One of the biggest challenges we all face in this fast-paced world is finding time to relax. Not everyone is lucky enough to have the opportunity to take time off work or visit a spa, but we do have the opportunity to create a space at home where we can unwind and recharge our batteries. The bedroom is an ideal room in which to create a haven of tranquility — after all, sleep is the ultimate level of relaxation. Find out how to encourage tranquility in your bedroom with these professional interior design dos and don’ts from Home Club ME’s expert Simone Osswald, founder of Dubai-based SO Feng Shui Design, which combines Eastern feng shui techniques, global wellness standards and Western interior design principles.
Feng Shui Dos: 6 Important Elements To Consider
The colours that you feature in a bedroom will influence your mood and therefore your sleep quality. If your bedroom has mainly white walls, a white ceiling and white bed linens, you may find it difficult to calm down because white is the colour of alertness and clarity, the opposite of what a bedroom should express. To create a relaxing mood, colours should be toned down to darker hues with a soothing and balancing energy. A great way to bring colours into a bedroom is through painted walls or wallpaper, and papered walls are a great way to feature a design element — I advise going for soft, floating patterns.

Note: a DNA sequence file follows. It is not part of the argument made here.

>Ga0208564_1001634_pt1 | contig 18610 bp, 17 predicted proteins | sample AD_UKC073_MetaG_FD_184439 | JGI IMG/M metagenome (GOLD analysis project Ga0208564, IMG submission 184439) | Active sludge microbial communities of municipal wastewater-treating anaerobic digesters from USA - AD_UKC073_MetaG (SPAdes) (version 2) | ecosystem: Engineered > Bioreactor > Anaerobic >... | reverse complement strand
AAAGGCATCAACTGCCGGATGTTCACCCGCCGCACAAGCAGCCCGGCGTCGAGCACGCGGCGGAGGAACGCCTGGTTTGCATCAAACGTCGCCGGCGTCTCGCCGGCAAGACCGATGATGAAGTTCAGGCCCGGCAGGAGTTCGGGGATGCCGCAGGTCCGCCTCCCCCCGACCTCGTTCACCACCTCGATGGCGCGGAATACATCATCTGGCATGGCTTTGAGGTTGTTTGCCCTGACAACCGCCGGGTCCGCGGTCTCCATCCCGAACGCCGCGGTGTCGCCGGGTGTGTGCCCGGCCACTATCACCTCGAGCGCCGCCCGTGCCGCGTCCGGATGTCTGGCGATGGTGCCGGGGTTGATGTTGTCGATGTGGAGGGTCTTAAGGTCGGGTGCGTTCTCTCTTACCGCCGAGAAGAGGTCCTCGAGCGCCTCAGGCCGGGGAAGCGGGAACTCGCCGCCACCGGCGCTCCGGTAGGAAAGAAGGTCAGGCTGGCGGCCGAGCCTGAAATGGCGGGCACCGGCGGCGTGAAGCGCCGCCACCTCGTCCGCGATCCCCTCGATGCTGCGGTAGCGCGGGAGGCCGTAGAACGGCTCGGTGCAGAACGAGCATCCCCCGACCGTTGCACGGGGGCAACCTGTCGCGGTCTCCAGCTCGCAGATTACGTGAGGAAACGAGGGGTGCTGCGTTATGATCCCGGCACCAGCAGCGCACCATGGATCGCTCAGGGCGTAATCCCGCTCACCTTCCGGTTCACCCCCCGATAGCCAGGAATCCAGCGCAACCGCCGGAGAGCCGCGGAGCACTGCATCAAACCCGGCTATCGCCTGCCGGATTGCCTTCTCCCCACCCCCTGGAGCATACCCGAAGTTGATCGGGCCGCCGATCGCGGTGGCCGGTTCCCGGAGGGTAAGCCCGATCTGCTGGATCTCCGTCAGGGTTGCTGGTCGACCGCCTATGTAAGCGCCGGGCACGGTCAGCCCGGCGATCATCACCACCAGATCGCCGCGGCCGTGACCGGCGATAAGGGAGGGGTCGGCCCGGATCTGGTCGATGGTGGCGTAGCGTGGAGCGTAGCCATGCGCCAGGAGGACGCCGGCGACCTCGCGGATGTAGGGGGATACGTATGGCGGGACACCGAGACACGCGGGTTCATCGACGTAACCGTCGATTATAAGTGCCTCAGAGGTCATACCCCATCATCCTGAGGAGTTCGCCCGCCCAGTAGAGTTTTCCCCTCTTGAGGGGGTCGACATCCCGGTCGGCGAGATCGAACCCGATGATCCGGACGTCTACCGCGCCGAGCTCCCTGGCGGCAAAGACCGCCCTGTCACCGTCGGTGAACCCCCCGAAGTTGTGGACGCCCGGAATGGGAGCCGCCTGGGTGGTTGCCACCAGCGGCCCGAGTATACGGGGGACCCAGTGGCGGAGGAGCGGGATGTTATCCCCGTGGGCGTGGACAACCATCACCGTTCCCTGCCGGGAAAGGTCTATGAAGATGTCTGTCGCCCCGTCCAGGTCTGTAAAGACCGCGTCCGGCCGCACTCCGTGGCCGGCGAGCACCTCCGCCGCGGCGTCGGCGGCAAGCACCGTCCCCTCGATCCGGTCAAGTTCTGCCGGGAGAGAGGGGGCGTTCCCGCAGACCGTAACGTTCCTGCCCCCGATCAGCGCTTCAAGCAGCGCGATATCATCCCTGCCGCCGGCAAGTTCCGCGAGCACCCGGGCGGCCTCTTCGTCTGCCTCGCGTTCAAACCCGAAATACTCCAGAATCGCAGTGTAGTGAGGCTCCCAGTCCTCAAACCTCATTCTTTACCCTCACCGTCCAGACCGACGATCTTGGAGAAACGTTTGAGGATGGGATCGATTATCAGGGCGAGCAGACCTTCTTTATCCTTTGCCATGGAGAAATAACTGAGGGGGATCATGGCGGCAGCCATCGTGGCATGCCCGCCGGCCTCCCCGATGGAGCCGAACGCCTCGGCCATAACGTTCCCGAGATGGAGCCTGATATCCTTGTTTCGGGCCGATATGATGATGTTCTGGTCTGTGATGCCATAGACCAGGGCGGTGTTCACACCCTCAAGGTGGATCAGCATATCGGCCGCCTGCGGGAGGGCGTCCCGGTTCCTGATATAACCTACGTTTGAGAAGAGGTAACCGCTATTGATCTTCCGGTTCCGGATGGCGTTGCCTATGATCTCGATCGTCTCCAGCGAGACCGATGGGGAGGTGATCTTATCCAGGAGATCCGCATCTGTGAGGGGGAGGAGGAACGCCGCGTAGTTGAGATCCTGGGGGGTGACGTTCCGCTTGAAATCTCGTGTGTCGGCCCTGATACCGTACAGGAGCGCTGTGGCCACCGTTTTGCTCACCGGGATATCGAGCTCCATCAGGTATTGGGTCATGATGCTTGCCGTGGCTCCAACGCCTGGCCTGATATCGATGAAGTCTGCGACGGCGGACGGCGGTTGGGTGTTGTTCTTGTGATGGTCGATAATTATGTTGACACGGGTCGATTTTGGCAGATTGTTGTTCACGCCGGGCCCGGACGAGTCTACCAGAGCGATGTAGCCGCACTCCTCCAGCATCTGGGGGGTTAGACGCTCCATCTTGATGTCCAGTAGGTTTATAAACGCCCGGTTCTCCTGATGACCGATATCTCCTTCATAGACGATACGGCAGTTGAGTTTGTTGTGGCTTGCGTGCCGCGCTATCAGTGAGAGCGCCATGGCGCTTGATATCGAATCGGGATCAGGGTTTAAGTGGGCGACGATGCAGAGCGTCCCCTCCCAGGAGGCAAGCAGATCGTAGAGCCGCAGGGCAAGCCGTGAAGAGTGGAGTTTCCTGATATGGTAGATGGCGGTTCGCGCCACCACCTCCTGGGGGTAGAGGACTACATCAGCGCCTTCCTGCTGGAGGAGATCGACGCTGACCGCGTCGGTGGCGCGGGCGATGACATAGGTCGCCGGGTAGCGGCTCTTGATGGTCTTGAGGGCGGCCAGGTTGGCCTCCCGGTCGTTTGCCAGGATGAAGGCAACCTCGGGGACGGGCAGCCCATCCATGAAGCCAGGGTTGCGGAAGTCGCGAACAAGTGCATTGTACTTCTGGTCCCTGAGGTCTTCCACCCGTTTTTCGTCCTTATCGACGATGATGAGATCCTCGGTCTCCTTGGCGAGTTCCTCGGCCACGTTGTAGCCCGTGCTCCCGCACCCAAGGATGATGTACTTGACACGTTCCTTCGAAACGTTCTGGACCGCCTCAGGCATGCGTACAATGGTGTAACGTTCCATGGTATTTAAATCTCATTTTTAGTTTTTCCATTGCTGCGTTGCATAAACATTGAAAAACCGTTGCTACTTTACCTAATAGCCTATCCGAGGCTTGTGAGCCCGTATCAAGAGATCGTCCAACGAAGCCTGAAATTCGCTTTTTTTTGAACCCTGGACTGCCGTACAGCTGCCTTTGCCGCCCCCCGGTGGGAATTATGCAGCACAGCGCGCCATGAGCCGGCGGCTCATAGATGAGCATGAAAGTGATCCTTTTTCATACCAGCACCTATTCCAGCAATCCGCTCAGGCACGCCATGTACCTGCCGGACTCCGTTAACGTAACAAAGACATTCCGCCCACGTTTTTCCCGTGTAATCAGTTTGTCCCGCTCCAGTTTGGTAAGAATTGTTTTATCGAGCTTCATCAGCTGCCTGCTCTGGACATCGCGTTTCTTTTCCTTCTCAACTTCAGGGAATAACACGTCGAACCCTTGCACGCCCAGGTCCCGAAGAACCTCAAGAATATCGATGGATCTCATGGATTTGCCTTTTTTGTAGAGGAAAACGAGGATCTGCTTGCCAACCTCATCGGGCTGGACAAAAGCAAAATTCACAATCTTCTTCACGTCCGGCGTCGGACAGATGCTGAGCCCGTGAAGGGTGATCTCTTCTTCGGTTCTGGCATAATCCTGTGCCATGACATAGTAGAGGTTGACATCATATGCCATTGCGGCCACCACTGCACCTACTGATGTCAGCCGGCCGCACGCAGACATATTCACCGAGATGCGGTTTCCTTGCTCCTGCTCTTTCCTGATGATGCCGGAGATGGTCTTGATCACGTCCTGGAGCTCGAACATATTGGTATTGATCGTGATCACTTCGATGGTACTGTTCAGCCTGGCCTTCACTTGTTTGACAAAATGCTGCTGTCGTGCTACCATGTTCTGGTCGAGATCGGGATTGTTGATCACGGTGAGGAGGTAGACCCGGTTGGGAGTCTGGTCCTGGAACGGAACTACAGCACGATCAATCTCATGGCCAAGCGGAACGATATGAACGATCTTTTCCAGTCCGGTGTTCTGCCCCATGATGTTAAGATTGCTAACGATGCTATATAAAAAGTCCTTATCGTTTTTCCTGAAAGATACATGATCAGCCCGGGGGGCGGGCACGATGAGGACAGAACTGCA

Bed and Bedding
A good quality mattress, pillows, duvet and bed linens, not to mention a quality bed, are all crucial elements in creating comfort. In terms of relaxation and good health, your bed is probably the most important piece of furniture in your house. For example, a high and padded headboard invites you to read comfortably, leaning against it before falling asleep. It also protects the head against any disturbance from the wall behind, such as gurgling water pipes. The headboard and the bed frame should ideally be fully upholstered and should not show any metal elements because metal is known to amplify negative energy, from headaches to electrical waves.